Y Combinator, Silicon Valley's best known start-up accelerator, thinks it has found a new type of biotechnology start-up.
Life-sciences companies come with a high risk of failure—often, the science behind a proposed invention isn't entirely proven, and turns out not to work. Because of this risk, the traditional way to fund early-stage life sciences companies is for a landmark East Coast investor, such as Third Rock or Flagship, to take a huge equity stake in the business and replace the founder with a seasoned executive. In exchange, it pumps tens of millions of dollars into the company over many years. It often takes more than a decade to generate a return.
But YC is betting that biotech start-ups that use the latest computer science technologies such as machine learning, will grow much more quickly than their counterparts, and thus should be funded more like tech start-ups.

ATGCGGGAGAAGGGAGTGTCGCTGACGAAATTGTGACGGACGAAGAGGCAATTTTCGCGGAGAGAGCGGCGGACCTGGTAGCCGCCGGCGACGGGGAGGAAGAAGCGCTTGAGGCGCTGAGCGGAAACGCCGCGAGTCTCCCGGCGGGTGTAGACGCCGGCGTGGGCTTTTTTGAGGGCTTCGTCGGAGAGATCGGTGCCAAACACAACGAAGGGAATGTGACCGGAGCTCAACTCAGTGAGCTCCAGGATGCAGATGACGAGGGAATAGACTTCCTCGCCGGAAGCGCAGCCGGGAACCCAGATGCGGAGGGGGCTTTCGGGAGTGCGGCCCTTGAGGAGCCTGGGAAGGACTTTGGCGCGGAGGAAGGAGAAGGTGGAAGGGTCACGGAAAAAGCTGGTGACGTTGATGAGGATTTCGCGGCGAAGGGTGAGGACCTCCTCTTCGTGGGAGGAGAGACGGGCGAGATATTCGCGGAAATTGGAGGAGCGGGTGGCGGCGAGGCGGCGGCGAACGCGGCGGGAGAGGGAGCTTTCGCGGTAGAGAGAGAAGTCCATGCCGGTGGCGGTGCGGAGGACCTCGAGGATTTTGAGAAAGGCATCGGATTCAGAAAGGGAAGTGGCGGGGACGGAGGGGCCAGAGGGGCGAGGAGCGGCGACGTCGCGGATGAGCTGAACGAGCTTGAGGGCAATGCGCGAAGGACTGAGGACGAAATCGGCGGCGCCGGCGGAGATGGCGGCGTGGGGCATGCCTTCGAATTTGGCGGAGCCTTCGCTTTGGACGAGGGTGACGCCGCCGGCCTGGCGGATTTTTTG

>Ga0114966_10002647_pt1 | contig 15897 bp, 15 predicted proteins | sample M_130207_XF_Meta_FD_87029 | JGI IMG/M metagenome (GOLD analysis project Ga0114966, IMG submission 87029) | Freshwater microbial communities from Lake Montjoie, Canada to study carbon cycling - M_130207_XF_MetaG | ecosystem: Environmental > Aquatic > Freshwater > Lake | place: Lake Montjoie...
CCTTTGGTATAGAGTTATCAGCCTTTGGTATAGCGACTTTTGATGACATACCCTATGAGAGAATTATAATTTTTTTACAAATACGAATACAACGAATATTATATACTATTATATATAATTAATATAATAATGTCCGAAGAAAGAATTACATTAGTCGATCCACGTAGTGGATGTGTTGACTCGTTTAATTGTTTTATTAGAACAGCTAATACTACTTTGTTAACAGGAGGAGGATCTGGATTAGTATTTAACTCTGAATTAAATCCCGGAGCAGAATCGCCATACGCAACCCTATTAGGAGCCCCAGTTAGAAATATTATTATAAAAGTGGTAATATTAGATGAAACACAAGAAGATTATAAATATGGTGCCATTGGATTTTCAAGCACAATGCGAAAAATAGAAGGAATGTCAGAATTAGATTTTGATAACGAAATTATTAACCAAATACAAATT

A classic example is YC's first biotech company: Ginkgo Bioworks, which bills itself as scaling the process of organism engineering using "software and hardware automation." After graduating from YC in 2014, the company went on to raise more than $150 million from tech investors including Felicis Ventures and Data Collective.
Biotech is is now a serious category for the fund. Y Combinator is about to add another part-time partner with health and biotech expertise to its ranks, alongside existing partner Elizabeth Iorns (Altman declined to name them, as the plans have not yet been finalized).
"When I took over YC in 2014 I made a list of things I wanted to get into," said the company's president Sam Altman. "Health and synthetic biologies were two of the categories."